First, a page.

Now, you are probably reading this and saying "BuckeyeHerper, you are crazy if I am ever going to be close enough to a snake to look it in the eye, or lift it's tail to check the butt."  I agree completely, but I do not feel this is a reason to kill the snake. If you aren't sure, just keep a safe distance and leave the snake alone.  Luckily snakes are not as aggressive as people typically think they are.  They will run more often than not.  If they do happen to stand their ground, you can very easily walk away or around them without any worry.  If you are comfortable, everyone has a digital camera or cell phone these days, and it is easy to take a quick picture from a safe distance.  You can then compare your picture with pictures on this and other websites, or email it to me or others for assistance.

Again, if you aren't sure, just keep your distance.  These snakes are very rarely encountered, and chances are you have just found one of the more common nonvenomous snakes.  Despite what you might have heard,Michigan also does not have any cottonmouth, water moccasins or copperheads.

If you have any further questions, or want to share pictures or stories, please feel free to leave a comment below or email me at foltjr AT gmail.com .


  1. This is an awesome post! Loved it. We still need to find the bulk of the snakes. This past summer we saw all the garters, a dead red bellied, water snakes and a tiny Eastern fox snake. We've to a ways to go to see them all!


  2. Cindi - Best of luck in your searches! I still have a few MI snakes to see myself. Some of them I have seen in other states, like the green snake, but I still need to see a western fox snake for example.

  3. hey my grandma has/or what she thinks is a Massasauga Rattlesnake or something else that is venomous.

    1. If there is any question, she should just leave it alone. If she has a picture that is taken from a safe distance, you can email it to me here at foltjr AT gmail.com as mentioned above in the post.

  4. I think I saw a water snake on a dirt road today!

  5. Thanks for this post. Is there something similar for OH snakes? We ran across a 5' black snake sunning himself today while hiking Blackhand Gorge.

  6. Greg - Could have been a black rat snake or a black racer. I do have a similar Ohio post as well though.


  7. I found a venomous snake today here in northern Michigan over by manton. It had a triangle shaped head puffed it's self out with black on it's side NEAR THE HEAD ONLY. Then had a blue tinted body. I did pin him and catch the snake! Very cool then threw him in the swamp a little bit away from my house. He is known as the hog nose snake and yes is rear fanged. opened his mouth and seen it. So there are two different types of snakes to be careful about!!!!! but yet again he was very non aggressive not difficult to just pick up ha ha. If you are not afraid of the animal I think the animal is not afraid of you!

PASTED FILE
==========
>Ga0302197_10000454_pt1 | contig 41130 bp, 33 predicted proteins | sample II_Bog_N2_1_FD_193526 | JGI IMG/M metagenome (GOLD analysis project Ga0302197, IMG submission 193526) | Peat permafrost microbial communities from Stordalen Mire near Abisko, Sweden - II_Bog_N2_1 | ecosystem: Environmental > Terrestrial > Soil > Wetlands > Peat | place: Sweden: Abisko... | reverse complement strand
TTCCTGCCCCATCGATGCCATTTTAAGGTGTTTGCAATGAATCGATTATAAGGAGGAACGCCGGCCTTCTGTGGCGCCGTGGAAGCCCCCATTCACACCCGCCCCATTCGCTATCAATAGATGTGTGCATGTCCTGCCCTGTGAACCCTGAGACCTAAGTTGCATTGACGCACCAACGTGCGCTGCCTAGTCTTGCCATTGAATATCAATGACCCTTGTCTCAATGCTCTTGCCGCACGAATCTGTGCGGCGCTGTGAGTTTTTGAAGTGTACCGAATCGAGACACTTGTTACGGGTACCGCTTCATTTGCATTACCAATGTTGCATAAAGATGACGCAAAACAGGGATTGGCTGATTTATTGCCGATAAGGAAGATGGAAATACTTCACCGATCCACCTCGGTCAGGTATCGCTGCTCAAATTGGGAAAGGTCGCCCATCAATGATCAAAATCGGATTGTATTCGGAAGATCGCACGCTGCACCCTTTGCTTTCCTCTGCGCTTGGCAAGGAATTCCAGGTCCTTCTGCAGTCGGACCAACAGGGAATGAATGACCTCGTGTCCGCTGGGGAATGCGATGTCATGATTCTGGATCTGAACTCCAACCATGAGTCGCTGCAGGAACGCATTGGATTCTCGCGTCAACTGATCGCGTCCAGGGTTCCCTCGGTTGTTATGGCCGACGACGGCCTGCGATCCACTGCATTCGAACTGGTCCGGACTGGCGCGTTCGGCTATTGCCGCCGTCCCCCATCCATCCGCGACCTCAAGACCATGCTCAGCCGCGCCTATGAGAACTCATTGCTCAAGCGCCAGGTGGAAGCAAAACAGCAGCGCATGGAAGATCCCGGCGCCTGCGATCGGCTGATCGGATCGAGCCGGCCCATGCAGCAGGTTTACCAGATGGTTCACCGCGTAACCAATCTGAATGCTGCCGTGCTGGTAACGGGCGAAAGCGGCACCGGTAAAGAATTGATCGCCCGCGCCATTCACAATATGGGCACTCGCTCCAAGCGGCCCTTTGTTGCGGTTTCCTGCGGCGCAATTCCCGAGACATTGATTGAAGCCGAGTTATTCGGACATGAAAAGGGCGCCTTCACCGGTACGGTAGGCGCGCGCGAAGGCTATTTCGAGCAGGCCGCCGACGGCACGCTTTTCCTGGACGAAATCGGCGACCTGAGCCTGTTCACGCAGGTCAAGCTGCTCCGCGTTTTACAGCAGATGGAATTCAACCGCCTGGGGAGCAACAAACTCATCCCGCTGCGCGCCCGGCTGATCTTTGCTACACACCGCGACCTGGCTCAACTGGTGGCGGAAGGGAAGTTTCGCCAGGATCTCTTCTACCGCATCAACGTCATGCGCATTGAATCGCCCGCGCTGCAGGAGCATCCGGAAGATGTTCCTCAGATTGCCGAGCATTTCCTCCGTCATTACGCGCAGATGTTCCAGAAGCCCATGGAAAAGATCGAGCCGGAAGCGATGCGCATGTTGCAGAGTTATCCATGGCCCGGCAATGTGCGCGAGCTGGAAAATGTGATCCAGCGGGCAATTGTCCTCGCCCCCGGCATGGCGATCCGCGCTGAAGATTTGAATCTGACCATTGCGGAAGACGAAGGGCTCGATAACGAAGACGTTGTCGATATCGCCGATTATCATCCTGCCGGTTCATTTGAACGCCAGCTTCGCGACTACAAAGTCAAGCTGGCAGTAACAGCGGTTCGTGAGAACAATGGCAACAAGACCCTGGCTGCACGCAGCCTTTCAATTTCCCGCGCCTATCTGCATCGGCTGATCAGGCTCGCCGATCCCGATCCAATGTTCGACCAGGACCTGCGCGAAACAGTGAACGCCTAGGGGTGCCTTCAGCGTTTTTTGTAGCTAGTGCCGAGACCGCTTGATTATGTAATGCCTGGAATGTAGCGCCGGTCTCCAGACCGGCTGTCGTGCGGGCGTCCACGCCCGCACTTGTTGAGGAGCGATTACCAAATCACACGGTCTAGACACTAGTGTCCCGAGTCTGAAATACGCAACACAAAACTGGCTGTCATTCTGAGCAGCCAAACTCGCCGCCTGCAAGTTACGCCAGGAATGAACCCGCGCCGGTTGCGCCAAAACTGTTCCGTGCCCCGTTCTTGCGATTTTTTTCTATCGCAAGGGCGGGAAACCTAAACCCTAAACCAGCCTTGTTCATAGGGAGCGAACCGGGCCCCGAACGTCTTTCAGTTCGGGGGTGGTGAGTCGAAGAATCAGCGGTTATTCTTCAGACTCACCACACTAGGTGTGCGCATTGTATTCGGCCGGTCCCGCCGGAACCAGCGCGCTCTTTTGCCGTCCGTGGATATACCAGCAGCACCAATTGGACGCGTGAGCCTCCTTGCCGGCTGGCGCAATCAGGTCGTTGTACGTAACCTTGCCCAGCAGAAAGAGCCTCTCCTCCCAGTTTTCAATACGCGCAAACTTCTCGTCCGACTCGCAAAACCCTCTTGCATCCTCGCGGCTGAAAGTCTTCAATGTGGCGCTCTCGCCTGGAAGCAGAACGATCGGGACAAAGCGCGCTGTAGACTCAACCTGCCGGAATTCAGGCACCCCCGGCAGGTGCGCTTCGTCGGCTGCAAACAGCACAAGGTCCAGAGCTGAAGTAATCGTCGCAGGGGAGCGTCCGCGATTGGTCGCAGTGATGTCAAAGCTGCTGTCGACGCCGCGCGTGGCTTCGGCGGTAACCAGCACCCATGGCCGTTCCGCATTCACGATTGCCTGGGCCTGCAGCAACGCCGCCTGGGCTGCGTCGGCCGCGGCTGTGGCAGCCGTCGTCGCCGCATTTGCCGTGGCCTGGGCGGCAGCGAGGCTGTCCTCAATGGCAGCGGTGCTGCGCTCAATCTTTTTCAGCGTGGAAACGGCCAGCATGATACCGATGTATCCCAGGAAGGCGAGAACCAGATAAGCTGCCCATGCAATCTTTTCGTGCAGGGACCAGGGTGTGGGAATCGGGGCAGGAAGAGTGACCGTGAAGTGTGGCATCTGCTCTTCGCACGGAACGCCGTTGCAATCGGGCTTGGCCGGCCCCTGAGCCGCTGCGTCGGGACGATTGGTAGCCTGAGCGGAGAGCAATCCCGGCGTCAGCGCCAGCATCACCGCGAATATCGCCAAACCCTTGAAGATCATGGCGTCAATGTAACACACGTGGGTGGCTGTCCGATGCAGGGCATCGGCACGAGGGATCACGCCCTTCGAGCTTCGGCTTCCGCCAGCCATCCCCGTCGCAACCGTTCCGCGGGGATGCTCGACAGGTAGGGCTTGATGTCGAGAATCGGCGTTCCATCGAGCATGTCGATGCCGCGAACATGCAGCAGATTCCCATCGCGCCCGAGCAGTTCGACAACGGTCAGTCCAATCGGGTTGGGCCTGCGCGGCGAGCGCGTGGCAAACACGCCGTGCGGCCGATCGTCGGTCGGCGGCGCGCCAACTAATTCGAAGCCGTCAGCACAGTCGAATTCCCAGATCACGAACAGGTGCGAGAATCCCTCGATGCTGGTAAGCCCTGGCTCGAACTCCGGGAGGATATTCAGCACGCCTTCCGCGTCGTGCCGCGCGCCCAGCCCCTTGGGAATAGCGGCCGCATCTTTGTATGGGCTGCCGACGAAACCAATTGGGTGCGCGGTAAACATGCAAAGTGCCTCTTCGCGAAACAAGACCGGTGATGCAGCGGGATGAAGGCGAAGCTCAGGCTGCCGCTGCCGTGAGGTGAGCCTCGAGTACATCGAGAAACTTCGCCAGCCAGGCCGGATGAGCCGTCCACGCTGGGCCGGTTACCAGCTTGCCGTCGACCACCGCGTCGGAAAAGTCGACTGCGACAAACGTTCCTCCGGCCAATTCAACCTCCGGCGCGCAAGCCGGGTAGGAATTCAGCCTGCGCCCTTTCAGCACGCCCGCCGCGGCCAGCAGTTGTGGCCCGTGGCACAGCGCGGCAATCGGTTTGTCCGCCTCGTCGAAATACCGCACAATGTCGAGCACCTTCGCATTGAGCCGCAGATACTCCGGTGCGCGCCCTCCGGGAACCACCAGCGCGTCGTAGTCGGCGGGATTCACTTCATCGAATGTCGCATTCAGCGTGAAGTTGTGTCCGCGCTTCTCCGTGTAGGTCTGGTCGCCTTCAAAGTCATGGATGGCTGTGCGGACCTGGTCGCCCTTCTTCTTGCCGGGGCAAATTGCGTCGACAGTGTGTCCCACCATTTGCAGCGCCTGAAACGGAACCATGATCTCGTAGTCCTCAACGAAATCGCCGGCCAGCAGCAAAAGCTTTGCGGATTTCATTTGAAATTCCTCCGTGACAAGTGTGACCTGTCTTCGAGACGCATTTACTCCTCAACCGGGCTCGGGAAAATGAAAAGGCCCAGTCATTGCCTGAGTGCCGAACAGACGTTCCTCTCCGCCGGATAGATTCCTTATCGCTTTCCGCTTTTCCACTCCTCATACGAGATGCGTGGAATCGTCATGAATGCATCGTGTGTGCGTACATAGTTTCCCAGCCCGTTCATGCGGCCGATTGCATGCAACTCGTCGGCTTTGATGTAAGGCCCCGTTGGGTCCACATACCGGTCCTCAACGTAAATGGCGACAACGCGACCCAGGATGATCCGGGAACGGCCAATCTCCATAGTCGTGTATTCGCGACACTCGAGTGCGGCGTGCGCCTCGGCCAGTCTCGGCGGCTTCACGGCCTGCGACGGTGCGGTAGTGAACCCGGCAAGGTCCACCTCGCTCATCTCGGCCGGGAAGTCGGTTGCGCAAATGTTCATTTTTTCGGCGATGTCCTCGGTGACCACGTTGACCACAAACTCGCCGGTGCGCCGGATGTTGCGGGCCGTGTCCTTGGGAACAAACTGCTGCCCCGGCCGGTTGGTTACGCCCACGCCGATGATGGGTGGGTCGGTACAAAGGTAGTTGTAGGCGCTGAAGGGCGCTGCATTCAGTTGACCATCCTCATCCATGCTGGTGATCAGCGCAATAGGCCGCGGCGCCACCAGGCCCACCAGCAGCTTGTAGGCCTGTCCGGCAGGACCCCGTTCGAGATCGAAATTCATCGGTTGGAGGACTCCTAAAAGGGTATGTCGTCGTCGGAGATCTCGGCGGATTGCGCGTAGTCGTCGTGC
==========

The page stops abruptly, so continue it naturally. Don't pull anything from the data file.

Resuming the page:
8. We have a house in a swampy area of Raisin Twp., Lenawee Co. MI., Have never gotten a definitive identification on a tree and bush climbing snake. Coloration, and true wedge shape head like a massasauga (not hog-nosed) but has round pupils .I was startled by my 1st sighting near my hand of one in the dampish natural habitat on a small limb about 4 foot up. I retreated. Saw them in the yard only a few times but a year or so later I started to clip a privet hedge bush out by the mailbox and discovered one which must have been sunning itself near the top. I caught him in a large garbage can (that's how I knew that one had round pupils) but couldn't find anyone knowledgeable to look at him and turned him loose that evening I just learned about pits, underbelly differences, and that non-venomous snakes don't have teeth/fangs from your blog so did not check those. Their necks are smaller than the body, The tail of the one I caught was shorter & stubbier than a northern brown and looked like it had a couple rattles (but perhaps it had been injured?).
    Perhaps 20 years ago I found a 6 ft long road kill rattlesnake near our previous house in Raisin Twp. About the same year a man who also lived near the Raisin River had killed a similar snake which Adrian College identified as a timber rattlesnake. Massasauga's were not in short supply around there either. One of our horses and a dog were bit (both lived) and neighbors nearer the river collected rattles from the ones they killed in the yard where the children played.
    My mother's sister died a from a rattlesnake bite in 1915 in Barry Co., MI (It was also a large snake. She was with her siblings who were working in their garden near a wooded swamp. Her brother killed it. The doctor was called but couldn't save her) Her death certificate http://seekingmichigan.contentdm.oclc.org/cdm/singleitem/collection/p129401coll7/id/246339/rec/1

  9. Gorgeous crotalids, they remind me a lot of the pygmys we have down here in the South.